Alternative treatment of pain

According to Ref. 1 chances are that 70% of patients with back pain will get better with a few visits to an acupuncturist. In 1972 Dr. Ulett’s laboratory at the University of Missouri succeeded in getting the first NIH research grant for the study of acupuncture in the US. During these studies they found remarkable facts, the most important perhaps that electrical stimulation of acupuncture needles resulted in a doubling of the effectiveness of traditional Chinese acupuncture. After extensive research Dr. Ulett stated: ”The ancient practice of traditional Chinese acupuncture is now obsolete” (Ref.1). in the meantime the more effective electro-acupuncture has replaced acupuncture needles with the use of electrical skin pads.”

Other applications for electroacupuncture

Beside pain relief many other applications exist for electro-acupuncture. Addiction medicine makes use of electro-acupuncture in weaning people from morphine or heroine etc. It is effective to treat psychiatric illness, particularly depression. It is useful in relieving nausea and vomiting due to chemotherapy with cancer treatments or associated with pregnancy without affecting the pregnancy.

Prolotherapy

Prolotherapy has been successful for the treatment of back and neck pain, for arthritic pain and pain from chronic muscle spasm. When prolotherapy is done by itself 12.5% Dextrose is injected into the area of injury. Dr. Fields said that the reason it works is that there is activation of local stem cells in the injured area in the area of the Dextrose injection site. These stem cells will do the healing (details explained in an interview with Dr. Reeves). Further improvement of this technique and better results are possible by injecting a small amount of platelet rich plasma (PRP) very focally to an area of ligament rupture. PRP is obtained by centrifuging blood from the patient’s vein. The red blood cells are not necessary, but the platelet fraction and some of the plasma are part of the the PRP preparation.

It is often striking how much pain control occurs after only one or two prolotherapy treatments.

Stem cell therapy with PRP and low-dose laser therapy

This is a more direct way to get stem cells where the doctor wants them to do their work. Stem cell therapy with PRP and low-dose laser activation is the latest in terms of controlling pain. At the 22nd Annual Anti-Aging Conference in Las Vegas (Dec.10 to 14, 2014) Dr. Purita gave an overview of this method of pain control. He discussed the importance of the proper harvesting of PRP. He explained that apart from white blood cells (WBC) and platelets an important component of PRP are very small embryonic like stem cells (VSELs). They are visible through the microscope. The missing link has been the observation that white blood cells produce inflammatory substances, which have been detrimental in stem cell injections with PRP in the past. There was a poor survival rate of stem cells.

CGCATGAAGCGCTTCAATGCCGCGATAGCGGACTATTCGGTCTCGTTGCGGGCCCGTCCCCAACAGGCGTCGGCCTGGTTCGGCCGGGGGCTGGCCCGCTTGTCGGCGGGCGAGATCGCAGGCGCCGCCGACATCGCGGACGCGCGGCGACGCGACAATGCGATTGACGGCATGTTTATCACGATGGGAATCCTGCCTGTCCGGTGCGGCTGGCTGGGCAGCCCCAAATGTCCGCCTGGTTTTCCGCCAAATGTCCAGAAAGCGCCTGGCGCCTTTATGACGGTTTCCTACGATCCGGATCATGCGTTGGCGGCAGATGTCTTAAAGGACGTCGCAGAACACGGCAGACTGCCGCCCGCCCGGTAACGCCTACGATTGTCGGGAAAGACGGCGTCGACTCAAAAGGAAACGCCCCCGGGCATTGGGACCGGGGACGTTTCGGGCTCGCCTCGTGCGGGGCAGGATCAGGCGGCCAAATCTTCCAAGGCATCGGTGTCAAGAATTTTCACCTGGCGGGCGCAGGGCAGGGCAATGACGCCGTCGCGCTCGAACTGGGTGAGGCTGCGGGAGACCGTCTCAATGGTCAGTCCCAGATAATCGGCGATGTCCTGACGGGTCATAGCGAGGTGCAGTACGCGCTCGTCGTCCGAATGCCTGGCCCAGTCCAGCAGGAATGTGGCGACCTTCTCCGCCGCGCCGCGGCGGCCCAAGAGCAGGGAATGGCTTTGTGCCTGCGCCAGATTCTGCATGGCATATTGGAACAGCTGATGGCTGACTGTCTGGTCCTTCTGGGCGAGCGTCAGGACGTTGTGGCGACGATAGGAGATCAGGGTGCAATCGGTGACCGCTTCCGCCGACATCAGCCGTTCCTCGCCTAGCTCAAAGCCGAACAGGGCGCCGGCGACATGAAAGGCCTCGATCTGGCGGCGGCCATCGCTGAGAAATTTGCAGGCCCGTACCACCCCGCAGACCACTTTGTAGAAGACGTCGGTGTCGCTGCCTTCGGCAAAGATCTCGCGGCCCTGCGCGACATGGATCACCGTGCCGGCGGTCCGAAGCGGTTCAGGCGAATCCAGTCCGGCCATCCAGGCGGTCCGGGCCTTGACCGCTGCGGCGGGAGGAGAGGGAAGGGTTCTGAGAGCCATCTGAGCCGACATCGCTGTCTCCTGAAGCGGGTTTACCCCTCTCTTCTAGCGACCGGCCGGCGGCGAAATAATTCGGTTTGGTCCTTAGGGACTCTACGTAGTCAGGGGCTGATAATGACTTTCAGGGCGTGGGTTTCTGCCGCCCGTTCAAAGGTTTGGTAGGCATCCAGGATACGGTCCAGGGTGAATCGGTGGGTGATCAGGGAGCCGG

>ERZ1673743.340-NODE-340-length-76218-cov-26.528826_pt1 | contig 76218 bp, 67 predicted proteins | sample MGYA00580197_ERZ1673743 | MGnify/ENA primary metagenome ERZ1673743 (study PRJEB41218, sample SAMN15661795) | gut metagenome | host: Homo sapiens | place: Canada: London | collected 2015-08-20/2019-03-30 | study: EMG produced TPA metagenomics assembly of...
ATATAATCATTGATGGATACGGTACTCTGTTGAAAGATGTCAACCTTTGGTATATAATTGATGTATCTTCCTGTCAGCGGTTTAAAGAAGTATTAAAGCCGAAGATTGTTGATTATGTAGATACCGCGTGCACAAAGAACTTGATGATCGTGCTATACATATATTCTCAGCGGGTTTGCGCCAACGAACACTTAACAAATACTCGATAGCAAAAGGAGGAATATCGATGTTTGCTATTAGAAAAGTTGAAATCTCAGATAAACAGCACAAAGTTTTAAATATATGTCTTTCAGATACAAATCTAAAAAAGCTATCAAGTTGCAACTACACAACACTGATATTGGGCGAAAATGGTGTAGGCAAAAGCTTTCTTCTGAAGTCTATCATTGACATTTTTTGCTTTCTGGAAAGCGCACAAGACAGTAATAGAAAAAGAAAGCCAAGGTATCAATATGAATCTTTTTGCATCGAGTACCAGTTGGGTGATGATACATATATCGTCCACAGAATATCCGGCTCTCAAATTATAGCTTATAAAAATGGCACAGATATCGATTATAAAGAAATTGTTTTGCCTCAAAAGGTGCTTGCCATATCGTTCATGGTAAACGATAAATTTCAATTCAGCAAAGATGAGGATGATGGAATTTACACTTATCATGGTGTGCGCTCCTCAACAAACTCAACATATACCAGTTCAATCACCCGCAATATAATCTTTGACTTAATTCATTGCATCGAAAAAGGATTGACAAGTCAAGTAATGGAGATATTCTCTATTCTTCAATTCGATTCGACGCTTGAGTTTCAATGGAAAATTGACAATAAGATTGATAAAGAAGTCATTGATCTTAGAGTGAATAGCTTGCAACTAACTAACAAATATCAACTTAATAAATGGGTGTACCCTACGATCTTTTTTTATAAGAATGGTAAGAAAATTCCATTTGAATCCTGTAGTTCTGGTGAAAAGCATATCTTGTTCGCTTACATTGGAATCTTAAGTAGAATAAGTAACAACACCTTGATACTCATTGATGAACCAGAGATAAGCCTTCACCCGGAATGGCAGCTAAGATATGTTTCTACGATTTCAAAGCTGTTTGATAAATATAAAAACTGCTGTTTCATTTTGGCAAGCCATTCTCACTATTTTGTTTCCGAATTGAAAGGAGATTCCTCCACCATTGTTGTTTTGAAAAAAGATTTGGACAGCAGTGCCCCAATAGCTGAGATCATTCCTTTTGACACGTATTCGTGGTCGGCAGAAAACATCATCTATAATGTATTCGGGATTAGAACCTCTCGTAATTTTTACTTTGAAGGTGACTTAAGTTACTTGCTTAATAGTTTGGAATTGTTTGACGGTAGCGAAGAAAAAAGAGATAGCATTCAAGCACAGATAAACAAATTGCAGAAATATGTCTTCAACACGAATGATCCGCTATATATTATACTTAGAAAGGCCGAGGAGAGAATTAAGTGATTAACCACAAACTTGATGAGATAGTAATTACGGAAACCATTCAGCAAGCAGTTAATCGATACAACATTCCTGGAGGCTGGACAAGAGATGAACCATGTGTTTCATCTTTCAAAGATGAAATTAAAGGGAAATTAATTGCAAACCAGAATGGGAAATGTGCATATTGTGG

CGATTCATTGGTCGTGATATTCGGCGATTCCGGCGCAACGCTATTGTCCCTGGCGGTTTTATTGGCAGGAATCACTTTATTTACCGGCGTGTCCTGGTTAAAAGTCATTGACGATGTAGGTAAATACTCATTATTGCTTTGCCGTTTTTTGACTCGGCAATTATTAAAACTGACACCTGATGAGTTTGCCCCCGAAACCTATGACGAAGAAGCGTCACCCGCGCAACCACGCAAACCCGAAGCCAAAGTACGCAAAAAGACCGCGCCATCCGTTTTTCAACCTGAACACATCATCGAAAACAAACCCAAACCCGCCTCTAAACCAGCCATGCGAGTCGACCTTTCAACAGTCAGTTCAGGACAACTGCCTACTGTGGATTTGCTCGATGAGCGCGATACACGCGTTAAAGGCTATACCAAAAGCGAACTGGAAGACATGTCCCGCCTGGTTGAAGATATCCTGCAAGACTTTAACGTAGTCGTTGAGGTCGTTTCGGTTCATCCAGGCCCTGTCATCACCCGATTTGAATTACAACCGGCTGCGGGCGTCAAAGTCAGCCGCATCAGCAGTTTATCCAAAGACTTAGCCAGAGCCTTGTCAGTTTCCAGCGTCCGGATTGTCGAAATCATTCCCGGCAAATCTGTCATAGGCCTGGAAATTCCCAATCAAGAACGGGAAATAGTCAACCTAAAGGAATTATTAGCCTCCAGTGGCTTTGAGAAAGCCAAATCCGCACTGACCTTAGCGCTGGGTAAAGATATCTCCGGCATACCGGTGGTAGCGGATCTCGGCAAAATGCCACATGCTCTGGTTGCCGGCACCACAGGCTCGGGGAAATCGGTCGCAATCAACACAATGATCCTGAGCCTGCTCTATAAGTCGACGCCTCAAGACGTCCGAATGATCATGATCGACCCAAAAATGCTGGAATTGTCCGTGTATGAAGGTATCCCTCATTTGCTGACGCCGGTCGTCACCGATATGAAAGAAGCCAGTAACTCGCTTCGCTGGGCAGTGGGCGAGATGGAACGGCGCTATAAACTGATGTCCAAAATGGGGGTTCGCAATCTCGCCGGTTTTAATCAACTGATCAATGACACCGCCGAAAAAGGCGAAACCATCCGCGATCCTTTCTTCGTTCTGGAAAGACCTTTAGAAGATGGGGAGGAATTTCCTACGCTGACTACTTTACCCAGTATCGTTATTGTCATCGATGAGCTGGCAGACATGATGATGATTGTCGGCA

Low dose laser activation of stem cells and PRP

Photo-activation of the PRP before injection leads to anti-inflammatory behavior of the WBC in PRP. Dr. Purita calls this “light activated PRP”, which leads to the best results with stem cell/PRP injections.

Soft laser stimulation with red, green and blue soft lasers have also been effective to improve tissue healing significantly when stem cells and PRP are used together with light activation. The main sources for good stem cells are the fat tissue (from the “love handles”) and the bone marrow (obtained from pelvic bone). The stem cells mesenchymal stem cells (from fatty tissue) and bone marrow stem cells. The mix of all of this can mend osteoarthritic joints, degenerative disc of the spine, in short all musculoskeletal injuries that may be painful. The hallmark of healing with stem cells is that chronic pain disappears.

Curative treatment versus symptomatic treatment

It is one thing to treat a patient for pain symptomatically by prescribing OxyContin or other opioids. It is a completely other thing when the physician cures the pain by one of these alternative methods. Let us assume that a patient has a fall of a few step from a ladder and sustains a contusion of the lower back. This can be painful and may require a few pain pills. But if it does not improve within one week and diagnostic tests show that there is no fracture, electroacupuncture may be the solution to treat the pain rather than the use of an opioid. If this does not help, consider the combination stem cell/PRP/low-dose laser therapy. Chances are better than 80% that this will help. The patient will no longer suffer of pain. With healing life can go on: no pain pills. No addiction. No death.

Drugs Are Not An Escape

Drugs Are Not An Escape

Conclusion

Conventional medicine treats pain symptomatically instead of treating the cause. It gets the physician to prescribe opioids, which can be the beginning of a series of tragic events. It can lead to drug addiction, dose acceleration, toxic effects of opioids including possible death through asphyxiation from no longer being able to breathe.

Stem cell therapy

The physician who concentrates on treating causes will use alternative methods to treat pain. The most effective of these methods is stem cell therapy. It is a mixture of adipose mesenchymal stem cells with bone marrow stem cells that are part of the therapy. The addition of platelet rich plasma is another part of the mix, and the final step is activation of stem cells with low-dose laser therapy. The cell mix is injected in the critical area. The end result is that the patient’s pain disappears, and it leads to a cure. The only situation where short-term opioids are justifiable is following surgical procedures. But even in these cases the narcotics should only be necessary for a few days to avoid serious side effects.

Reference 1: George A. Ulett, M.D., Ph.D. and SongPing Han, B.M., Ph.D.: “The Biology of Acupuncture”, copyright 2002, Warren H. Green Inc., Saint Louis, Missouri, 63132 USA

More info about electroacupuncture: http://www.askdrray.com/electro-acupuncture-twice-as-effective-as-conventional-acupuncture/

More about prolotherapy stem cell therapy: http://www.askdrray.com/prolotherapy-and-stem-cell-therapy/

About Ray Schilling

Dr. Ray Schilling born in Tübingen, Germany and Graduated from Eberhard-Karls-University Medical School, Tuebingen in 1971. Once Post-doctoral cancer research position holder at the Ontario Cancer Institute in Toronto, is now a member of the American Academy of Anti-Aging Medicine (A4M).